How landlords can end a tenancy – flowchart inforgraphic

[Infographic] How Landlords Can End a Tenancy [Flowchart]


Landlords have several options when ending a tenancy, but the best options, if possible, is always to come to an agreement with the tenant.

This flowchart decision tree tells landlords all the ways they can end a tenancy! 

If a tenant wants to leave the property, then landlords can arrange a mutual surrender. Express surrender is when this is agreed in a written deed. Implied surrender is when both parties’ actions show mutual agreement exists about the tenancy being over.

For example, if the tenant abandons the property and then stops paying rent, and the landlord meanwhile lets the property to new tenants, then a judge might find an implied surrender of the tenancy.

If the tenant doesn’t wish to leave, then the landlord must evict them or activate a break clause. If there’s no break clause, eviction can happen through through section 21 or section 8 eviction notices.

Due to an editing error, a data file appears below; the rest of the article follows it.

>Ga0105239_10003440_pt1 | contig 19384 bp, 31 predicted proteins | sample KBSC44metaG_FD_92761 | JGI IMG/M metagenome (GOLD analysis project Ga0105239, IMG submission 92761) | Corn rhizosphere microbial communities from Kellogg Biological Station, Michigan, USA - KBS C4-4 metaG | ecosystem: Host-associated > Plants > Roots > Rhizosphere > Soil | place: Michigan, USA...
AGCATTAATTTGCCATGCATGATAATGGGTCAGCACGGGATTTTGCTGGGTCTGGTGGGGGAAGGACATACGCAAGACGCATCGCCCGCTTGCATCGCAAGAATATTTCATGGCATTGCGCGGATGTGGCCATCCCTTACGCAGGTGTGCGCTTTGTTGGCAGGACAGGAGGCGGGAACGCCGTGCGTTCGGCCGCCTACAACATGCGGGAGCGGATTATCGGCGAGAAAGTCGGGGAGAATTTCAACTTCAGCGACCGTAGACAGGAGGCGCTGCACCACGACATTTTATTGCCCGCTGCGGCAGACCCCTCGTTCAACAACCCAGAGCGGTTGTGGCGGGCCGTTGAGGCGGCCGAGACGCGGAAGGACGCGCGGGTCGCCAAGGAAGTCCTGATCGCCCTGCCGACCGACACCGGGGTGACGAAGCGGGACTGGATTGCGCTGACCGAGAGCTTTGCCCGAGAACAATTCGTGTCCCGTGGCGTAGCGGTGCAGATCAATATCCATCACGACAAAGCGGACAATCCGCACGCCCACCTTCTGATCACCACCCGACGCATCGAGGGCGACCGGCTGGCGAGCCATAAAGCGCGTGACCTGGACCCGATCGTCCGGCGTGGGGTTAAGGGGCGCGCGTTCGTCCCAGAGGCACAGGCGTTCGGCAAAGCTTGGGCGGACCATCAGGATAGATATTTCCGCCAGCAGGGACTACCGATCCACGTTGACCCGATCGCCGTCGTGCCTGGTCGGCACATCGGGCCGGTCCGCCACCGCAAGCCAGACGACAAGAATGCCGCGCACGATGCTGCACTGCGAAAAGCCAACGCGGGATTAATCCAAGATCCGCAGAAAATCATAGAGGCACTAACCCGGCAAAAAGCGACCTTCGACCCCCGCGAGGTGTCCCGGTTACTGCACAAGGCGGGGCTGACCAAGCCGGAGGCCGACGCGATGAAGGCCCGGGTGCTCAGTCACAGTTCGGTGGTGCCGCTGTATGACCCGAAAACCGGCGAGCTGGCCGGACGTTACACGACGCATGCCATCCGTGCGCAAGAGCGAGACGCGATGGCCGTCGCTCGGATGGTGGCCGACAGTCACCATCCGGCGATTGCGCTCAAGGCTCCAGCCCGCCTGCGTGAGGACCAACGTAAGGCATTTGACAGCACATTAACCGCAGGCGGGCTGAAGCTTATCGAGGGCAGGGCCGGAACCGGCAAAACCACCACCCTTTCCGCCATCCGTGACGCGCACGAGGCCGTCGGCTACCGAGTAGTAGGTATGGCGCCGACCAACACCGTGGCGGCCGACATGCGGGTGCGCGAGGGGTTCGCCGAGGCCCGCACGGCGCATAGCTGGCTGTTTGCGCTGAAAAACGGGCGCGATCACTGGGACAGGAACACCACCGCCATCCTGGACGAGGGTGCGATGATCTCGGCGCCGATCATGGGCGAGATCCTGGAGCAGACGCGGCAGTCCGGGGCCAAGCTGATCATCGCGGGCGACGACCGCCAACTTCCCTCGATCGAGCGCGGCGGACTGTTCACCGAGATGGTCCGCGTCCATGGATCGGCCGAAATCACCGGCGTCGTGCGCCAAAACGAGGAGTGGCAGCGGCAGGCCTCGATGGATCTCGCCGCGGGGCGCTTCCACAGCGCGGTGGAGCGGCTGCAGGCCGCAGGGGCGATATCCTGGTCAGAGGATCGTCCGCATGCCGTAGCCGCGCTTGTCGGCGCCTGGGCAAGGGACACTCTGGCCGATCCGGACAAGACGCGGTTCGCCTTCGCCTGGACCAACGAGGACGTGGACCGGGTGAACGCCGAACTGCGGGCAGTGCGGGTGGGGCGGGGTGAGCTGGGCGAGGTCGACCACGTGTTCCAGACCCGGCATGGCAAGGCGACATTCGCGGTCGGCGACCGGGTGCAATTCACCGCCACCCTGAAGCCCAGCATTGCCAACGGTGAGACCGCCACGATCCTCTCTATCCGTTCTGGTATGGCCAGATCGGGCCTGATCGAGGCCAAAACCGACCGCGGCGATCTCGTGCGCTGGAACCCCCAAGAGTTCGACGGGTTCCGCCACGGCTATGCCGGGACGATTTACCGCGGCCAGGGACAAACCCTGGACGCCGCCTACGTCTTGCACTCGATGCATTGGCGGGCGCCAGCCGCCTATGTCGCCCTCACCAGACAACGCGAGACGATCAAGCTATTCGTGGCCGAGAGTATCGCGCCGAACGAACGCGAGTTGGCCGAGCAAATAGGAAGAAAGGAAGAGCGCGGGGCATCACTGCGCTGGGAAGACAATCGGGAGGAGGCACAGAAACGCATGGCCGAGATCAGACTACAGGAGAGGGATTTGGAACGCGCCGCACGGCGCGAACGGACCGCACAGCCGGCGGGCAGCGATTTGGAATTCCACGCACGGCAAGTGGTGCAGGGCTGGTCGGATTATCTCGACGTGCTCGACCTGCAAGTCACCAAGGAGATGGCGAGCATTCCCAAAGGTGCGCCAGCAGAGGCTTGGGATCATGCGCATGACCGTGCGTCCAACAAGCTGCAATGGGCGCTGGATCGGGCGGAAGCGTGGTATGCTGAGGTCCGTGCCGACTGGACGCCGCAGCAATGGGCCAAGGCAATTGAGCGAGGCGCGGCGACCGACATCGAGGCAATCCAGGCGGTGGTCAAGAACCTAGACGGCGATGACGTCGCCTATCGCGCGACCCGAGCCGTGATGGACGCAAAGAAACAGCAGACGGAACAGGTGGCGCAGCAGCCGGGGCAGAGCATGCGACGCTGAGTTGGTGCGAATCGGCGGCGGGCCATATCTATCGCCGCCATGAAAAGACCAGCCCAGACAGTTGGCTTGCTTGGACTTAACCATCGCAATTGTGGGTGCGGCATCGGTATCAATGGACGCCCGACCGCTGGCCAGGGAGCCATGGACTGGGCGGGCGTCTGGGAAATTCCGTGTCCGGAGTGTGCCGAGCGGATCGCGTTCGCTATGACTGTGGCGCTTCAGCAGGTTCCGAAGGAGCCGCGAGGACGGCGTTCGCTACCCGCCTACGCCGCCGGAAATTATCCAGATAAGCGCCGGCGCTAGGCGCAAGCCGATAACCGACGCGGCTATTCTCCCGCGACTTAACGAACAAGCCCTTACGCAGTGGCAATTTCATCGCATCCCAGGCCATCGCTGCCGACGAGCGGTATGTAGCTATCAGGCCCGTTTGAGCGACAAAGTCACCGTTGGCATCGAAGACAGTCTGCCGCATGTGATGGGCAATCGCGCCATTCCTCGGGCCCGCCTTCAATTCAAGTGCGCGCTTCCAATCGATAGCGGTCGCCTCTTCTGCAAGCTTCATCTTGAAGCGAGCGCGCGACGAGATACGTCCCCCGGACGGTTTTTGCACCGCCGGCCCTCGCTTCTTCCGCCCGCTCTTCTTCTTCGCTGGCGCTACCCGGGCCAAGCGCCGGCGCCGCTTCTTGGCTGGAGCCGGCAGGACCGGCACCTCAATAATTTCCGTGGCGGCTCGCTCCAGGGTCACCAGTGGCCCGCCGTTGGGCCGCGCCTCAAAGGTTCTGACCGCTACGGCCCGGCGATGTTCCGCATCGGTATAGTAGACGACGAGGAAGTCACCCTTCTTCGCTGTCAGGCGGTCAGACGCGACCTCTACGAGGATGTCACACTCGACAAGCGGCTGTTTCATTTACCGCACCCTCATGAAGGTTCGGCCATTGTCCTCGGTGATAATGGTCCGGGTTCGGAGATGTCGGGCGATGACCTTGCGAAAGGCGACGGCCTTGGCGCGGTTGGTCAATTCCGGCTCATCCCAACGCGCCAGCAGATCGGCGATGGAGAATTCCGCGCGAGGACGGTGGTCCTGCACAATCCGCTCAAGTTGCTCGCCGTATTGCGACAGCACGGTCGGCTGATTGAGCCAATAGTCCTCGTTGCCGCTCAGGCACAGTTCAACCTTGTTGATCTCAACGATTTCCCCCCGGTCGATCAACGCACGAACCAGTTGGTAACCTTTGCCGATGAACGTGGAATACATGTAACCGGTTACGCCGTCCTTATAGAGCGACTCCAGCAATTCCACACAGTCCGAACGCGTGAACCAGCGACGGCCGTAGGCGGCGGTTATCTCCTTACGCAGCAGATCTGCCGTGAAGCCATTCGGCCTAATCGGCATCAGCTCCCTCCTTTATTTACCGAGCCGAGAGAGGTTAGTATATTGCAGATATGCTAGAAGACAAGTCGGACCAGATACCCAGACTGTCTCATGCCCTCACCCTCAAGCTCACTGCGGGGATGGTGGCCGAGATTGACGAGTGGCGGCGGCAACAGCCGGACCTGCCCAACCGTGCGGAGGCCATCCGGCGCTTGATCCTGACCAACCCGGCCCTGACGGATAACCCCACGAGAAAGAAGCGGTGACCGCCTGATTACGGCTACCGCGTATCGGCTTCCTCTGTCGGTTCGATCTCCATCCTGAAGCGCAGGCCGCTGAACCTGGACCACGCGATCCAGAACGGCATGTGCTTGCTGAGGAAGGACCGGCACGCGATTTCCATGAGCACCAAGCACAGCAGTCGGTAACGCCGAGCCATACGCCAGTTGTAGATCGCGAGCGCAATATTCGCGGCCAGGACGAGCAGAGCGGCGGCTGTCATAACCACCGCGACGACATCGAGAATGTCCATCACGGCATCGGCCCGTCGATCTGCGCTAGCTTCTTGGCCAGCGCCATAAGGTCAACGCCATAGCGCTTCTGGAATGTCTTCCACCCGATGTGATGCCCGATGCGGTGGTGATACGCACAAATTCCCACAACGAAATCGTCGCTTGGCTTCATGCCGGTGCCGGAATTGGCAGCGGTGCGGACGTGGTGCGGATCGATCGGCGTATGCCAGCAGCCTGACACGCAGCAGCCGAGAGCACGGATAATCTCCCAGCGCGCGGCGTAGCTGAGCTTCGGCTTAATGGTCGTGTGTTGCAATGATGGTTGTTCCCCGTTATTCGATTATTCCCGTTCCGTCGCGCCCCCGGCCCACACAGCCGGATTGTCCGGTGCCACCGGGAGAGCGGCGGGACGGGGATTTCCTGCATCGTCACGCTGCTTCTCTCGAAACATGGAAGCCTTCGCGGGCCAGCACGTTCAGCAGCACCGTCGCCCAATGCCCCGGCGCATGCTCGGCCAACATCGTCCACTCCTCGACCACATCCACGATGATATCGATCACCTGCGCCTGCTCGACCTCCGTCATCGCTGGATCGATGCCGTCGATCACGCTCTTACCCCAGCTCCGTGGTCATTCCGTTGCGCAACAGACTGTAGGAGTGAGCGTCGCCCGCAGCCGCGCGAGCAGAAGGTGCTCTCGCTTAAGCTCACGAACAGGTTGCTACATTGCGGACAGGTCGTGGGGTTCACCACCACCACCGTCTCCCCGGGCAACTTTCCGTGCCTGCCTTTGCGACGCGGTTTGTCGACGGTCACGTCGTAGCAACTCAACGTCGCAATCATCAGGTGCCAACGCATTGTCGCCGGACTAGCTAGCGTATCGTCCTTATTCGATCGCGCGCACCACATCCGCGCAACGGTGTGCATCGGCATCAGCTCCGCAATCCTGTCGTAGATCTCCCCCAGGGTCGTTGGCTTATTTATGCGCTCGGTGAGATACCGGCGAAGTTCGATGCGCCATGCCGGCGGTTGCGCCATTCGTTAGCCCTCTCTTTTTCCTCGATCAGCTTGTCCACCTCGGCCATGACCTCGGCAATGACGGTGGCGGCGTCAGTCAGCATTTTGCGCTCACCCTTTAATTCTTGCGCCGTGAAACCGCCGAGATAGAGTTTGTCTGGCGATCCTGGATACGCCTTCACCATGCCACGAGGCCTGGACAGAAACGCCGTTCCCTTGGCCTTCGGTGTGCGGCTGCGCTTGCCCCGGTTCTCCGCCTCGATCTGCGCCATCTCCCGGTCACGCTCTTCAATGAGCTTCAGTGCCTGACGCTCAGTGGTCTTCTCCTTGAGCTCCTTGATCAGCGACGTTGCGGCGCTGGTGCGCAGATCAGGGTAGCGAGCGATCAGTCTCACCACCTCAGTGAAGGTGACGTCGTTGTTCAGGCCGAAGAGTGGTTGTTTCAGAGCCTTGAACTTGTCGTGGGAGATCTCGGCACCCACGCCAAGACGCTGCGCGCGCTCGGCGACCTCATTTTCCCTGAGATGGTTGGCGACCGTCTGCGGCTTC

If neither notice is possible to serve, then eviction is not possible, and the landlord must wait until it is possible to serve an eviction notice.


Start the discussion at community.openrent.co.uk


This article is not intended to form legal or investment advice. Investments in property are not guaranteed and can decrease in value as well as increase.

Guide to Section 21 Evictions for Landlords by law expert
Law & Regulation
2 August 2017

Section 21: Eviction, Possession & Notice to Quit